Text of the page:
The story of a man, whom the world turned into a God.
What if Lord Shiva, the God of destruction and one of the most revered Gods in India, is not in fact a God? Amish has very beautifully introduced this novel and interesting thought in the first book. The story seems so genuine that the reader would actually stop and think if this could actually be true. A story set in the ancient India, many characters in the Indian mythology find a permanent place in the story line. Lord Shiva, his graceful and brave wife, Sati, their sons, Ganesh (God with a human body and an elephant's head) and Karthik. At every juncture where there is a chance for even a slight tinge of skepticism in the readers' minds, the author has tried to come up with rational explanations. For example, Lord Ganesh's existence, a living man with an elephant head, would in itself inject skepticism in the readers but Amish has even come up with a rationale behind his existence. In fact, Amish has done a wonderful job of weaving the Indian mythology into a very convincing Indian historic garment.
Amish's narrative style is captivating and the books are like suspense thrillers. The first book ended with a suspense which made me impatient for the second book. The second one was equally imaginative and very gracefully set the context for the third book. The third book, though I felt was slightly dragging in the beginning (this could also be an indication of my impatience to get to the end of it), it ended with a bang. And despite so many deviations and sub-stories, the story line is consistent and thrilling.
This trilogy, The Immortals of Meluha, The Secret of the Nagas and The Oath of the Vayuputras, form one of the most captivating, yet humbling stories I have read in the recent times. Each of these books told a different story, with the same consistent story line running in the background. The 3 books are so inter related that reading the next book gave you more clarity on the many things left untold in the previous book. The story happens all across the central and north India and extends even to Iran and Tibet. It gives a realistic, yet awe-inspiring image of the civilizations and the life that existed long back in the northern plains of India and the regions around it.
One of the main topics that Amish touches upon is the concept of the good and the evil. The attempt to understand the ceaseless battle between the good and the evil leads Shiva to the underlying question of what exactly is evil. Amish has tried to bring in a totally new perspective here as well. While most have this notion that Good is always good and Evil is always evil, Amish, through these book, try to analyze the question, 'Can good turn into evil at any point of time?' He has very convincingly gotten to the bottom of it to explain a situation where good can actually turn into evil. It's amazing how the story unfolds in this context and how the good of one period can be the evil in another period in time.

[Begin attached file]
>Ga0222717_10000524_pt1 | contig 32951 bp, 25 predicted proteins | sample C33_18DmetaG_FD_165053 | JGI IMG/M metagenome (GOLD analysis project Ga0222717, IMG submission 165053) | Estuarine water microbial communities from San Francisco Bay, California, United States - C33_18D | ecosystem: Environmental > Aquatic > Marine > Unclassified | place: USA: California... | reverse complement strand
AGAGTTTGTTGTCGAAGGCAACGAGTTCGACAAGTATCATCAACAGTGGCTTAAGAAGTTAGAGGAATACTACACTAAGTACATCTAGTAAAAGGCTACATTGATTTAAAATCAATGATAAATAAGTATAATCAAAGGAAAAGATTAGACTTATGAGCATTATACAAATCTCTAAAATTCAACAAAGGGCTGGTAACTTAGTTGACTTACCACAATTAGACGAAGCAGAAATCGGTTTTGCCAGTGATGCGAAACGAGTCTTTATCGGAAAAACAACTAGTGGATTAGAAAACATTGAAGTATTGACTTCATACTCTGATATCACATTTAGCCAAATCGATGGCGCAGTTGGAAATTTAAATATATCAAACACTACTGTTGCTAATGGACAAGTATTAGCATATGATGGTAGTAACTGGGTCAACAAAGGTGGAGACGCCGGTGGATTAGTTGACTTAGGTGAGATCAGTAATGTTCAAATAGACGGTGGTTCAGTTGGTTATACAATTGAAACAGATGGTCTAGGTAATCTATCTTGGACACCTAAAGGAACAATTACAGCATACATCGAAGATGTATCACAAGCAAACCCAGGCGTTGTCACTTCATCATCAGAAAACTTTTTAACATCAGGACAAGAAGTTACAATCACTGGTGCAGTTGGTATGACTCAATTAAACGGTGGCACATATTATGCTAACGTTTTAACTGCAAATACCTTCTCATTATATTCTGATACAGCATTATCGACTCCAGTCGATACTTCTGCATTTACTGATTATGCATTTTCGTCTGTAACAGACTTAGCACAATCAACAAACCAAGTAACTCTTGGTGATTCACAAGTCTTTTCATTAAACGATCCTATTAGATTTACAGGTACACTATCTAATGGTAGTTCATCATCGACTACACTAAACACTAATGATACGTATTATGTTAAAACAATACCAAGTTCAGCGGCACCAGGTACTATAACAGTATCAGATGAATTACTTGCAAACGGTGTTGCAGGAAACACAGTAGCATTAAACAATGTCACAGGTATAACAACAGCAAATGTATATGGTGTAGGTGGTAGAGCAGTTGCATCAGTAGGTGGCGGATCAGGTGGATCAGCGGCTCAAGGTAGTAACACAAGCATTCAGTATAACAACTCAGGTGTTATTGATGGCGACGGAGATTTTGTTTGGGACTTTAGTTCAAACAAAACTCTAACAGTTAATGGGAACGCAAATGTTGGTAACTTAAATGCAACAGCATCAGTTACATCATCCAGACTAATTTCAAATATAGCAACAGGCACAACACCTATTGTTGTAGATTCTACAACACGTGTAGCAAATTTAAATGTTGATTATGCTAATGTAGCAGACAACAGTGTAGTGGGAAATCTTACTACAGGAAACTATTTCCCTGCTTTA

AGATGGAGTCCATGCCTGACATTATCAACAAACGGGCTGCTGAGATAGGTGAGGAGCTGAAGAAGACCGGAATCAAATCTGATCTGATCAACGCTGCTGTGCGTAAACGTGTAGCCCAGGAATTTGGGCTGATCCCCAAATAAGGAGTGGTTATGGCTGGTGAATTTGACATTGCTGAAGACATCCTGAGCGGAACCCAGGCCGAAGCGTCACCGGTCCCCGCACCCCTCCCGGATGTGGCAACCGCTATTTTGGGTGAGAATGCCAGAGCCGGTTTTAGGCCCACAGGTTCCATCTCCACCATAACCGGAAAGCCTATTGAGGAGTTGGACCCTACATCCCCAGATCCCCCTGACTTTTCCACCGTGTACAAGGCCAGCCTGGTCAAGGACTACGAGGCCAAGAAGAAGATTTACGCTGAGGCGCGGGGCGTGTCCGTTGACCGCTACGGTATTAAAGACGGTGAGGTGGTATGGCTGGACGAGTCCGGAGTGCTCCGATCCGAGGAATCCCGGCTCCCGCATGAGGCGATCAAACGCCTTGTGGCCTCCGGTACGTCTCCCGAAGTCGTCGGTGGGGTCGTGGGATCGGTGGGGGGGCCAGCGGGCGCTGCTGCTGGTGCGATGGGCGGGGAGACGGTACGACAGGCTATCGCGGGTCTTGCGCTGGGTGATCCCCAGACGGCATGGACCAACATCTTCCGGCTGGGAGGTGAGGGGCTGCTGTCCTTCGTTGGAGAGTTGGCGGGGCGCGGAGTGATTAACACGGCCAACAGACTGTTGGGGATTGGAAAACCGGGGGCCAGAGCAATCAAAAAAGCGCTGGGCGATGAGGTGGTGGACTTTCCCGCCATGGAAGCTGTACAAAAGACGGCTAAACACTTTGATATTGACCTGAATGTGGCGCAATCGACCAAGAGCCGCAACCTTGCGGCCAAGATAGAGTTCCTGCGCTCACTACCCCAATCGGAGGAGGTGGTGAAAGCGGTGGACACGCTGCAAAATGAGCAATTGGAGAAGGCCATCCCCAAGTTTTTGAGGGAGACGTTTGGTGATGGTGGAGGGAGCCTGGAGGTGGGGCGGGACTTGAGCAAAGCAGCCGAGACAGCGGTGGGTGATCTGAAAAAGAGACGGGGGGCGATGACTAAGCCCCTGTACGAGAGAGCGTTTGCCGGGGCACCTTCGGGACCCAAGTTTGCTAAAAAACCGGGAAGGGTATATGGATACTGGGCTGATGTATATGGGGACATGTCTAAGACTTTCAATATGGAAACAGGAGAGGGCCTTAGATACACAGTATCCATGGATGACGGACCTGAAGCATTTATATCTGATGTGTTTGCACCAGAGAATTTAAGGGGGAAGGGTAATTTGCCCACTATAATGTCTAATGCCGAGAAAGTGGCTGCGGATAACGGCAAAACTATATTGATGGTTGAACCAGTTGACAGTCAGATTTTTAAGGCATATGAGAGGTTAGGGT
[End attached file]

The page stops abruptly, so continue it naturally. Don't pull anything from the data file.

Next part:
As per the Hindu mythology, Lord Brahma is the creator, Lord Ram is the preserver and Lord Shiva, the destroyer. Amish has an interesting take on this. He tries to point out that when a good turns into evil, the approaches followed by Lord Ram and Lord Shiva to remove evil from the society are totally different, even though their intentions are the same. Ram, will replace evil with something else, whereas Shiva completely destroys evil without giving people a replacement. Which is why, in the book, the Lord Ram initially sets up a very prosperous country, with rules and regulations clearly laid out, sort of an Utopian world. Some nations like the Meluha started following it blindly, where as some like the Swadeep started following a slightly different version grounded on a slightly different ideology, while still respecting Lord Ram and his principles. The Somras, which is one of the goods that Ram prescribed to his subjects. The new system proposed by Ram was believed to be so fool-proof that no one could suspect the good slowly turning into evil. And once it shows signs of turning into an imminent danger, it is the Shiva's job to destroy it completely. The entire kingdom is destroyed under the wrath of Shiva's anger, saving only the knowledge for any possible future use. The transition of the Somras from good to evil is indeed a very interesting story in itself. The rationale makes sense and is convincing enough for people to give it an after-thought.
The part that I loved the most in the story is where Shiva's wife dies an honorable, yet gruesome death at the hands of the enemies. The brave warrior fought alone and honorably till her last breath. Those were the moments that made me realize how different some people really are. It's a very humbling experience seeing someone fight so bravely even when they are looking right into the eyes of death. The courage that the women displays is tremendous and at one point, I even thought if it's humanly possible to carry on the way she did. Probably, that's why people worship her as a deity.
Over all, it was a good experience reading the trilogy. The reason why I did not review the books separately is because the story line as a whole gives you the complete picture. A must read for all Indians who know the Hindu mythology, but others can also read it for the sheer joy of reading a good book.